Hobby Impact-
Gwynn first appeared on the hobby seen in the 1983 card releases.  My personal favorite is his 1983 Topps cards, but I know that Gwynn has been vocal about his dislike for this card in the past.  The Donruss and Fleer cards are both nice, but the early 80s Padres uni on his Topps card is just awesome in my opinion.  Gwynn rallied the Padres to the National League pennant in 1984 and won his first batting title in the process.  Both achievements seemed to be a nice launching point for popularity within the baseball card industry. 

Over the years Gwynn has always had a good following from fans in the hobby.  Recognized as the best hitter in baseball, Gwynn's cards always seem to have good value and collect-ability with fans.  While I am not a baseball card collector who flocked to Gwynn cards I certainly appreciated nice ones when they came my way.  If I landed a nice Gwynn card I kept it and put it in the collection.  Rare for me to trade or sell a nice Gwynn card.   

In many ways I feel like I treat Piazza, who was the subject of the first part of #12 on my Top 50 countdown, and Gwynn cards in a similar manner in my collection and they are also treated similarly by collectors in the secondary market.  Both enjoy great reputations from their time in the game and offer collectors a great value and variety of cards.  While Gwynn is Mr. Padre, Piazza is well respected and liked within two large fan bases on opposite coasts.  Plus there's that weird Marlins thing too.  One of the biggest differences between the two players is their signing habits. 

While Piazza has always been decidedly stubborn about signing for cards and collectors, Gwynn has signed a ton of cards.  However, there still remains a great market for Tony Gwynn autographed cards.  Premium Gwynn autographs will usually be found around $50 while more common Gwynn autographs can be found in the neighborhood of $20 to $25.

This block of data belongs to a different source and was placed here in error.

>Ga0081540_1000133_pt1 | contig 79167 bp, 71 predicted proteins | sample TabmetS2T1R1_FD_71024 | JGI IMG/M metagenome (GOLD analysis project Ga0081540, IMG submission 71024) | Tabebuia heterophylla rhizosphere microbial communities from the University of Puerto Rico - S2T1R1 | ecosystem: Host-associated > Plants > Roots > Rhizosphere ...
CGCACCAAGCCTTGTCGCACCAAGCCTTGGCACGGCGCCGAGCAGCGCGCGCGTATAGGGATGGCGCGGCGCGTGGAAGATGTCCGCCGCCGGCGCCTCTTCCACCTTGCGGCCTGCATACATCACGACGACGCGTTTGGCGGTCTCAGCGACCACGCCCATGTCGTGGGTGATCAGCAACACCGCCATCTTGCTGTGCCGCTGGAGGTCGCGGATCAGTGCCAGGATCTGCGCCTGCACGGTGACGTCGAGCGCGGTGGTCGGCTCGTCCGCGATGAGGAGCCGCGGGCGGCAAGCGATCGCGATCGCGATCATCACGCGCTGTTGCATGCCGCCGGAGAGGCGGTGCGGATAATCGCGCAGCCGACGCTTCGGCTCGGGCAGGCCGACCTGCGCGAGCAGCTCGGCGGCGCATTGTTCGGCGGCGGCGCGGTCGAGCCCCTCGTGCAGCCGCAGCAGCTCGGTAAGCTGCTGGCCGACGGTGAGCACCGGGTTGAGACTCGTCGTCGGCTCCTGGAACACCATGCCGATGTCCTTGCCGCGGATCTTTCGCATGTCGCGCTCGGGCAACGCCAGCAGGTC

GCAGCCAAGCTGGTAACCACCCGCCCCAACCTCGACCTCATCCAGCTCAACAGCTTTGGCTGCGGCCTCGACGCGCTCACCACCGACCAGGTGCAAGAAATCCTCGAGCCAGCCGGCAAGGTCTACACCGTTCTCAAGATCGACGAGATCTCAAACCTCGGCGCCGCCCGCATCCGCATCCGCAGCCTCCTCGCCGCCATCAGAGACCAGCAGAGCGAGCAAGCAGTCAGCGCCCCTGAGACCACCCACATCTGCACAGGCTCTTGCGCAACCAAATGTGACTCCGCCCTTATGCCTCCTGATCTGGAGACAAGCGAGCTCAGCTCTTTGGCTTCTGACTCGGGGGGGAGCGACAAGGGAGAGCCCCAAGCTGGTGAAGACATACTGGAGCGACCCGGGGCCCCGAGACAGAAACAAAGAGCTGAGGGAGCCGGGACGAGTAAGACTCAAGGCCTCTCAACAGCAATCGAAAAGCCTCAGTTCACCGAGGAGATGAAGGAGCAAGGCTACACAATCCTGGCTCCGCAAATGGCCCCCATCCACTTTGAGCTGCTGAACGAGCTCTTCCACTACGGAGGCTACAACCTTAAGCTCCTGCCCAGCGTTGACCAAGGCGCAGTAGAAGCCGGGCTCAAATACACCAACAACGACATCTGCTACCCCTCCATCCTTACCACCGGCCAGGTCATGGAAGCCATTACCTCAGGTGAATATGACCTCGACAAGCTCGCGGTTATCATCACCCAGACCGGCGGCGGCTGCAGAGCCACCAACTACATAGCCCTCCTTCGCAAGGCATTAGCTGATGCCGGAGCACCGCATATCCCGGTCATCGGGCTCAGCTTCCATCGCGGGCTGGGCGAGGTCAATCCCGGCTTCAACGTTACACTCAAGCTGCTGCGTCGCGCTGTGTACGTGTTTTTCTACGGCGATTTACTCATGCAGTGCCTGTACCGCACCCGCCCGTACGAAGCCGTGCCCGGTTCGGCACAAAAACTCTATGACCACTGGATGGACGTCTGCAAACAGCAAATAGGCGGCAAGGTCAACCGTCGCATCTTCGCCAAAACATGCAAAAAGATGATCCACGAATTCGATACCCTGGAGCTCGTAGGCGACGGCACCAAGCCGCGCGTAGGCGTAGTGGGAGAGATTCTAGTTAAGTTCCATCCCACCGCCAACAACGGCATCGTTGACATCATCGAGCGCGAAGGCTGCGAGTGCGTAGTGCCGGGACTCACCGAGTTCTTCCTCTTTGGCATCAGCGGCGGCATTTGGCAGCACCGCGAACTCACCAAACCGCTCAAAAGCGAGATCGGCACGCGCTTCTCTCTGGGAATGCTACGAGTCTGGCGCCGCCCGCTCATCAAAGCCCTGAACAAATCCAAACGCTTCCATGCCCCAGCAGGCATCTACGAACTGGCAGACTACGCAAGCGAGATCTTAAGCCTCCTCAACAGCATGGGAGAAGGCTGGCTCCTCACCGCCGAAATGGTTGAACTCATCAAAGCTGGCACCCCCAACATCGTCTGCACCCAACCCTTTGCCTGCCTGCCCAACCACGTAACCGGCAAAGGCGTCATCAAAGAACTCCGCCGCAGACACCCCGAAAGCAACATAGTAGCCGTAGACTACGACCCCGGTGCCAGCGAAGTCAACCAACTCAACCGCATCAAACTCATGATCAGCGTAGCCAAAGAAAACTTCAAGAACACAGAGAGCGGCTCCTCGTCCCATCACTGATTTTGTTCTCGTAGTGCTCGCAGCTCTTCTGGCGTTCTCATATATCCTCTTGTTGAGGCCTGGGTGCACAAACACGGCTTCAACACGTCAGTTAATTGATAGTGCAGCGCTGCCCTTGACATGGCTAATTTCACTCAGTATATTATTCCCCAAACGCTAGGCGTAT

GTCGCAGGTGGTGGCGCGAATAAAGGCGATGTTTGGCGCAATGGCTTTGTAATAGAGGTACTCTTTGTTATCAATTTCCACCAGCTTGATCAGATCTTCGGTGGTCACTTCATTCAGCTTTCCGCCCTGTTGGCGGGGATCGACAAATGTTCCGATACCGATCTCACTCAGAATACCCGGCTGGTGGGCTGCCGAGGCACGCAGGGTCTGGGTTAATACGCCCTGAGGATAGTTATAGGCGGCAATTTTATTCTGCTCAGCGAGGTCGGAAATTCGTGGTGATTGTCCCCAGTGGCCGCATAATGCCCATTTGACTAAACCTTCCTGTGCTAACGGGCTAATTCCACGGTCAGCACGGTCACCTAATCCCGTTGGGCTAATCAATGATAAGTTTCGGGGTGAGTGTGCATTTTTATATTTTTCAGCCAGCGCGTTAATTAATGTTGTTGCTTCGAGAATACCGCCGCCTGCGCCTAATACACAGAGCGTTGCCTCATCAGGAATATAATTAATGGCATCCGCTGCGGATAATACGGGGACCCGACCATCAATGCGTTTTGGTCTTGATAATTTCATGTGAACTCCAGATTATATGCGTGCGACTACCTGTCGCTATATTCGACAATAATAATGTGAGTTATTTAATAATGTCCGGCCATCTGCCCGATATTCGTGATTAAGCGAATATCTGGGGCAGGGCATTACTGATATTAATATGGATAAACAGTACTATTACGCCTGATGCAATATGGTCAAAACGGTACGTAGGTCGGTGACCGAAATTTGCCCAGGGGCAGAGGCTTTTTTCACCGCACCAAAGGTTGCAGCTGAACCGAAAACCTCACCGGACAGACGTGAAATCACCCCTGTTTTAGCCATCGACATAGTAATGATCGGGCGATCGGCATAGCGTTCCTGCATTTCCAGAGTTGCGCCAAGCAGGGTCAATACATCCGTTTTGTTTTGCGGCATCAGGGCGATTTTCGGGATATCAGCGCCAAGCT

1999 Upper Deck Legends Tony Gwynn Autograph

His Upper Deck Legends autograph is probably my favorite in my collection.  However, Gwynn has a great autograph and you cannot really go wrong with most Tony Gwynn autographs.  Pick one you like and go for it.  If you want a cool story to go with your Gwynn autograph, wait around and see if you can get Mr. Padre in person or see if you can get him through the mail.  Tony Gwynn is one of the best in-person signers I have ever met.  Really nice and friendly towards fans, takes his time signing items, and chats up fans while doing it. 

On The Field-
As mentioned at the beginning of the blog post, Gwynn is considered the best pure hitter of his generation.  While he didn't hit a ton of home runs there is also a tremendous amount of skill in winning eight batting titles over your career.  The best effort, in my opinion, came in 1994 when Gwynn ended the strike shortened season with a .394 batting average.  One of the closest attempts at the seemingly unreachable .400 batting average plateau.  Gwynn also put together a remarkable 1998 season in helping to lead the Padres to the team's second World Series appearance with a .372/.409/.547 line with a career high 17 home runs and 119 RBIs.  While the Padres were swept out of the World Series that season by the great New York Yankees, Gwynn posted a .500 batting average for the series.